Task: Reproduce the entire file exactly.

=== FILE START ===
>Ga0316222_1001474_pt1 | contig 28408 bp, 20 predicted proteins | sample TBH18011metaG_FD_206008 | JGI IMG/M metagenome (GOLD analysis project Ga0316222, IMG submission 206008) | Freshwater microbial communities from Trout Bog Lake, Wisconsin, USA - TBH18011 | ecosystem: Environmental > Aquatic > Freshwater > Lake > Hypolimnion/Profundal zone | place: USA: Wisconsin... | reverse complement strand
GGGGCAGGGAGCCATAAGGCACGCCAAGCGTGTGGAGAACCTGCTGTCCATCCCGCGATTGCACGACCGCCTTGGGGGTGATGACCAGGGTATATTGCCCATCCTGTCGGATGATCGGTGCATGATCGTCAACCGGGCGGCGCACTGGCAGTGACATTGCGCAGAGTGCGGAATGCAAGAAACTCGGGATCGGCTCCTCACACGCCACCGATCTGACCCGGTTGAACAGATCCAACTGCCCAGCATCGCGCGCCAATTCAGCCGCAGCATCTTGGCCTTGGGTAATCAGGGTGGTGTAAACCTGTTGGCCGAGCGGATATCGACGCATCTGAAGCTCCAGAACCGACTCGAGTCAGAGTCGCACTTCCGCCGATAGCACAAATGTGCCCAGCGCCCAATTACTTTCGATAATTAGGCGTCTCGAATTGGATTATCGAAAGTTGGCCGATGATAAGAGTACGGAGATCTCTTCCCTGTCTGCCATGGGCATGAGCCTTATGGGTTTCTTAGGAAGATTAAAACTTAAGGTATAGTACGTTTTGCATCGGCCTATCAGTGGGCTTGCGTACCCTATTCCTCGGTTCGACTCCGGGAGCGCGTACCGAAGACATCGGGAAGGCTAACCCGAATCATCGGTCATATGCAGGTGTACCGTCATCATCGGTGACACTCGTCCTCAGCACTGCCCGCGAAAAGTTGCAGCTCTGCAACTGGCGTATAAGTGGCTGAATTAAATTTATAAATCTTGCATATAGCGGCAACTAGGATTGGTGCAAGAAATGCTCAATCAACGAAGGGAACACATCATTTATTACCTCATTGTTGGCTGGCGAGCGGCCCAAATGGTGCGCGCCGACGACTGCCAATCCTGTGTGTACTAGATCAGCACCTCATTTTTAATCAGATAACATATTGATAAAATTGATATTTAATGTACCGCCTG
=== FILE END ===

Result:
>Ga0316222_1001474_pt1 | contig 28408 bp, 20 predicted proteins | sample TBH18011metaG_FD_206008 | JGI IMG/M metagenome (GOLD analysis project Ga0316222, IMG submission 206008) | Freshwater microbial communities from Trout Bog Lake, Wisconsin, USA - TBH18011 | ecosystem: Environmental > Aquatic > Freshwater > Lake > Hypolimnion/Profundal zone | place: USA: Wisconsin... | reverse complement strand
GGGGCAGGGAGCCATAAGGCACGCCAAGCGTGTGGAGAACCTGCTGTCCATCCCGCGATTGCACGACCGCCTTGGGGGTGATGACCAGGGTATATTGCCCATCCTGTCGGATGATCGGTGCATGATCGTCAACCGGGCGGCGCACTGGCAGTGACATTGCGCAGAGTGCGGAATGCAAGAAACTCGGGATCGGCTCCTCACACGCCACCGATCTGACCCGGTTGAACAGATCCAACTGCCCAGCATCGCGCGCCAATTCAGCCGCAGCATCTTGGCCTTGGGTAATCAGGGTGGTGTAAACCTGTTGGCCGAGCGGATATCGACGCATCTGAAGCTCCAGAACCGACTCGAGTCAGAGTCGCACTTCCGCCGATAGCACAAATGTGCCCAGCGCCCAATTACTTTCGATAATTAGGCGTCTCGAATTGGATTATCGAAAGTTGGCCGATGATAAGAGTACGGAGATCTCTTCCCTGTCTGCCATGGGCATGAGCCTTATGGGTTTCTTAGGAAGATTAAAACTTAAGGTATAGTACGTTTTGCATCGGCCTATCAGTGGGCTTGCGTACCCTATTCCTCGGTTCGACTCCGGGAGCGCGTACCGAAGACATCGGGAAGGCTAACCCGAATCATCGGTCATATGCAGGTGTACCGTCATCATCGGTGACACTCGTCCTCAGCACTGCCCGCGAAAAGTTGCAGCTCTGCAACTGGCGTATAAGTGGCTGAATTAAATTTATAAATCTTGCATATAGCGGCAACTAGGATTGGTGCAAGAAATGCTCAATCAACGAAGGGAACACATCATTTATTACCTCATTGTTGGCTGGCGAGCGGCCCAAATGGTGCGCGCCGACGACTGCCAATCCTGTGTGTACTAGATCAGCACCTCATTTTTAATCAGATAACATATTGATAAAATTGATATTTAATGTACCGCCTG